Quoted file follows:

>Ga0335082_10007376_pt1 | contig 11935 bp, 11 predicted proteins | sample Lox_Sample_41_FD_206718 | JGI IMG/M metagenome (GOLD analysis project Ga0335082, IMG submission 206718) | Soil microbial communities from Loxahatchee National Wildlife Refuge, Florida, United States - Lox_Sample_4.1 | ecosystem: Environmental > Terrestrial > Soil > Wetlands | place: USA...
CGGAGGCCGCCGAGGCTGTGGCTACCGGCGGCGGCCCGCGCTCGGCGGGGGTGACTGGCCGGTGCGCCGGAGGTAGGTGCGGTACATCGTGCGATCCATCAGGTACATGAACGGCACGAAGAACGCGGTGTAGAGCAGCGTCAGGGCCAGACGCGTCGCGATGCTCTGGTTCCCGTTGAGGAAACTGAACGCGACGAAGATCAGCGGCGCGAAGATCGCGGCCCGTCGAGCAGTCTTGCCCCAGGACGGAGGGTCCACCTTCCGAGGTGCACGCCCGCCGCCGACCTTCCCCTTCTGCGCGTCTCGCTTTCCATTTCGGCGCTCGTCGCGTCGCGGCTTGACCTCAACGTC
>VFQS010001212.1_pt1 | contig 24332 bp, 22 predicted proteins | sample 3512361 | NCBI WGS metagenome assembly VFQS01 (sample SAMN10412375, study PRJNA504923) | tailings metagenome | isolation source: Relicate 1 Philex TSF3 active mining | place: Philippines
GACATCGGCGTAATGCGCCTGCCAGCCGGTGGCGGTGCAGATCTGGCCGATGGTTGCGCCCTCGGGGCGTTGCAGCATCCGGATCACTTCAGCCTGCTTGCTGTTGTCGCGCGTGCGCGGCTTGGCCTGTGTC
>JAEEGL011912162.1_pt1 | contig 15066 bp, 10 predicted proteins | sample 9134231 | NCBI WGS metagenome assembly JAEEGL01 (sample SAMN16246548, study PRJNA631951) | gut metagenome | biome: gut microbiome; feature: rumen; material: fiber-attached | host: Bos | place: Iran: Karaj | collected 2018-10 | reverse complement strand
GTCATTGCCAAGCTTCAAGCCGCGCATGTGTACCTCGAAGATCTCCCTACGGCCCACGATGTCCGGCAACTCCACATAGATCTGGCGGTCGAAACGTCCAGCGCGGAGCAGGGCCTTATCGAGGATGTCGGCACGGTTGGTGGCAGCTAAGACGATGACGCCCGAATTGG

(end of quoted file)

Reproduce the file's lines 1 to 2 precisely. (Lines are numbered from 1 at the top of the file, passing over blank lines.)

>Ga0335082_10007376_pt1 | contig 11935 bp, 11 predicted proteins | sample Lox_Sample_41_FD_206718 | JGI IMG/M metagenome (GOLD analysis project Ga0335082, IMG submission 206718) | Soil microbial communities from Loxahatchee National Wildlife Refuge, Florida, United States - Lox_Sample_4.1 | ecosystem: Environmental > Terrestrial > Soil > Wetlands | place: USA...
CGGAGGCCGCCGAGGCTGTGGCTACCGGCGGCGGCCCGCGCTCGGCGGGGGTGACTGGCCGGTGCGCCGGAGGTAGGTGCGGTACATCGTGCGATCCATCAGGTACATGAACGGCACGAAGAACGCGGTGTAGAGCAGCGTCAGGGCCAGACGCGTCGCGATGCTCTGGTTCCCGTTGAGGAAACTGAACGCGACGAAGATCAGCGGCGCGAAGATCGCGGCCCGTCGAGCAGTCTTGCCCCAGGACGGAGGGTCCACCTTCCGAGGTGCACGCCCGCCGCCGACCTTCCCCTTCTGCGCGTCTCGCTTTCCATTTCGGCGCTCGTCGCGTCGCGGCTTGACCTCAACGTC